At the ECIS Technology conference, I attended a workshop on the flipped classroom and was fully intrigued. The presenter, Heather Martin, teaches Middle School English. She creates grammar and writing videos for her students and posts them on her You Tube Channel. Her kids watch a video for homework and respond on a Google Document. Then, in class, they work on application activities involved in writing, editing, revising etc. Here is one of her videos:
Mrs. Martin isn’t the first teacher to use a flipped classroom model. The first flipped classrooms began to show up in the 1990’s and now are showing up all over the world. In a flipped classroom, all or some of the homework is a video or online simulation that “teaches” what you would normally teach in class. Then, in class the kids focus on activities, projects and practice problems that would generally be homework. This way, there is nobody sitting at home stuck on how to figure out a math problem, or even worse practicing doing it wrong.
After the conference, I decided to adopt a flipped classroom method for my math block. Two days a week, my students have “video homework”. I don’t have time to make all of my own videos (although I have a few particular videos I’m planning to make over the summer). However, there are SO many videos already available, that I have found what I need for the rest of this school year. The majority of the videos my students are watching have come from the Khan Academy, which is an online library of over 3,000 videos on tons and tons of subjects. Other good sources of online videos include: Knowmia, Engvid, Teacher Tube, EDTed, NeoK12, and Math Playground.
All of my students’ homework is done through Edmodo. So, on the days that my students have video homework (Friday and Tuesday), I post the video link into an Edmodo post and ask for them to watch it and then respond with a good quality sentence or two about what they learned. Then, the next day in class, (Mondays and Wednesdays)we work on text book pages that would “normally” have been assigned for homework. While they are working on these pages, I am right there to solve problems and answer questions. I can spot right away if there are things that need to be better explained, or when they need a hands on example and I either pull them right then for a quick impromptu mini lesson or I plan one for the next day. Whatever students do not finish in class that day becomes their homework on those days.
On the days where my students haven’t had a video homework assignment the night before, my students work on their Problem Solving Paths, or Math Projects – like the Balanced Checkbook project we just finished. Again, I am right there to help guide them. This is the time of the week where I plan specific mini lessons on things that videos won’t cover or on topics that I have seen the kids get stuck on during class time.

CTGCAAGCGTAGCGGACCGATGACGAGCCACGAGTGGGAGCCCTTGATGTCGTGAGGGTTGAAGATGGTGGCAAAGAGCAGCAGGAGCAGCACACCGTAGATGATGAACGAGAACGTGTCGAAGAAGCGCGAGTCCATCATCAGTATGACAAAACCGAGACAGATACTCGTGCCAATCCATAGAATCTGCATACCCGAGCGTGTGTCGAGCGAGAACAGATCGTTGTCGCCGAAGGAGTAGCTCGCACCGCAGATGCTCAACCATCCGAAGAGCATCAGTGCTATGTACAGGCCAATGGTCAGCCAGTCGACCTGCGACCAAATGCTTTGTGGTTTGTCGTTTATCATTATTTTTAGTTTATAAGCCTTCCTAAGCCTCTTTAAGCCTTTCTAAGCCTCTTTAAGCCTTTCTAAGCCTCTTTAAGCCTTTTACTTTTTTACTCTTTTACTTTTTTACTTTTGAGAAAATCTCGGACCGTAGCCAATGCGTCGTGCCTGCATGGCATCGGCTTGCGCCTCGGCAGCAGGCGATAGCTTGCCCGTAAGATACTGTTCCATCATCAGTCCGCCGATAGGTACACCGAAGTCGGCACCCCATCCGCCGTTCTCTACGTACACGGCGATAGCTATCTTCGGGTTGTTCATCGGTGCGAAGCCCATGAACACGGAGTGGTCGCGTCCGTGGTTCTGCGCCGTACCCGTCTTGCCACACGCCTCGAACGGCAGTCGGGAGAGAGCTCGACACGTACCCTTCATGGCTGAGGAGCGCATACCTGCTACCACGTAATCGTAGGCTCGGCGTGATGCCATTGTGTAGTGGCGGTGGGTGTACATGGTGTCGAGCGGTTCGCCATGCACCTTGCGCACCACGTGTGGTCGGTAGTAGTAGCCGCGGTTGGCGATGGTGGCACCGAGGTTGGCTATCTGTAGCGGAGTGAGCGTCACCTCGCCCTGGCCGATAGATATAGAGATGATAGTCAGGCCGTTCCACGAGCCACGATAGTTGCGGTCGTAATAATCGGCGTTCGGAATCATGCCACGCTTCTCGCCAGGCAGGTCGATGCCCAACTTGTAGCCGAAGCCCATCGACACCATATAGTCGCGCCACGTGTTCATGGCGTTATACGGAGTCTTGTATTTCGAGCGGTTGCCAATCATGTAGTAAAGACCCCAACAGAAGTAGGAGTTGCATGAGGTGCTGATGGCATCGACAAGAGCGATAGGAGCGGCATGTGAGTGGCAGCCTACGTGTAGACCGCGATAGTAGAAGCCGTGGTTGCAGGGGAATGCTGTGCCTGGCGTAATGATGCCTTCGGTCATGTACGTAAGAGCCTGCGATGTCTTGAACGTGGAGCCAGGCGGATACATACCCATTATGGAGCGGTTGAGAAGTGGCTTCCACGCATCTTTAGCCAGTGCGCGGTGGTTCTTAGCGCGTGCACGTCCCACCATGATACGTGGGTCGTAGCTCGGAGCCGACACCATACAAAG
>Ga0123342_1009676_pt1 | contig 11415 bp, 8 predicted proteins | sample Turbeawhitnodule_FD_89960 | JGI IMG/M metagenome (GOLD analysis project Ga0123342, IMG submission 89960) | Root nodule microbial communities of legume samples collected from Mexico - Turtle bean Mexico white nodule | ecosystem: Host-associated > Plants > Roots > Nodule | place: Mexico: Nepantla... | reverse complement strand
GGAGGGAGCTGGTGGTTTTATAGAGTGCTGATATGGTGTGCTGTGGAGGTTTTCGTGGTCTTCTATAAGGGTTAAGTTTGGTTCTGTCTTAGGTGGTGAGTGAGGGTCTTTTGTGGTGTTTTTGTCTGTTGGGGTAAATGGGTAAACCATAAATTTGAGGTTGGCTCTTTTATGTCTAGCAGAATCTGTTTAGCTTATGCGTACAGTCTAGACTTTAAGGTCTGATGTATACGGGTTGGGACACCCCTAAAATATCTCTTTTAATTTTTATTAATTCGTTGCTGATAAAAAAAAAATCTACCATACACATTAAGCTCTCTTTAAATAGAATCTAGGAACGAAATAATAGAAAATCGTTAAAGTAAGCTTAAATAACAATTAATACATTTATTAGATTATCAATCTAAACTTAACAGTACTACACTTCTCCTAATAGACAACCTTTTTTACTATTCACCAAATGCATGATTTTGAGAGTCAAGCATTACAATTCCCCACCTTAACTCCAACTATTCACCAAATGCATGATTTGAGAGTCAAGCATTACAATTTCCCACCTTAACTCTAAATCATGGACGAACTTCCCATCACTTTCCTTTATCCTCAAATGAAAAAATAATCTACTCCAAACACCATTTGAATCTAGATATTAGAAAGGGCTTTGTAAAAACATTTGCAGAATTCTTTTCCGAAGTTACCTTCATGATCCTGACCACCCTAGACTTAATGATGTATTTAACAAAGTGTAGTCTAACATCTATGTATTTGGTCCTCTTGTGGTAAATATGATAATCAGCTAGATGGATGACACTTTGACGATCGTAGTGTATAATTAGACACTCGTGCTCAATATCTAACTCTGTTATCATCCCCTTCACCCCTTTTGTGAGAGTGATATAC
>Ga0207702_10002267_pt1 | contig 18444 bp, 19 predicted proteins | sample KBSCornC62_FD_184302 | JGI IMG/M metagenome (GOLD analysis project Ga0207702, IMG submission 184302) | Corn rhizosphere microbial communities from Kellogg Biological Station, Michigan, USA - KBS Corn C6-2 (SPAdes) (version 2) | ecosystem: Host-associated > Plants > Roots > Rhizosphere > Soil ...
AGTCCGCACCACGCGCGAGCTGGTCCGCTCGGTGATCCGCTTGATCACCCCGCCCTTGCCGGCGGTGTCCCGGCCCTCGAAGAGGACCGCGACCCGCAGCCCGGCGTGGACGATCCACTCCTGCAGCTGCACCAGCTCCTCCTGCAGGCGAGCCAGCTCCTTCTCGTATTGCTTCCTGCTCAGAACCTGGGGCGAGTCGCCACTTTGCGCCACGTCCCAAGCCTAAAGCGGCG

Friday is assessment day in my classroom. We flip flop Fridays. One week the students will have a traditional test or quiz. The next week, the students will work on creating a video about one of the topics we have been working on. My students are currently using the Explain Everything App to create our movies, which we actually paid for. (If you are a regular reader, you know that I pay for as little as possible, but this one is worth it!) We have also used Educreations, which I also like. Explain Everything has 2 big advantages. 1.) It breaks the presentations down into slides and each slide is recorded separately, making it easier for students to edit their work. 2.) Videos can be exported as a .mp4 file, and then can be further edited or added to other movie projects. Here is one of the videos my students created this week:
I have found that watching the videos for homework has also made my students more aware of what they need to have in their own videos. They also spend time critiquing each others’ videos. While creating videos isn’t necessarily a part of the flipped classroom model, it goes very nicely with the ideals. Here is a cool iconographic I found that explains the flipped classroom model well.
My students are loving the flipped classroom concept, because to them it feels like they don’t have homework. I am loving the flipped classroom concept, because I have more time to work with them each one on one. The parents are loving the flipped classroom concept, because they get a chance to “see” how I am teaching and explaining concepts and can be more of a help to their children during homework time. Since I have many international families, who may have completely different strategies for math (See my post on the many ways to do Long Division.) – this is an extremely important part of the flipped classroom.
Have you considered flipping your classroom?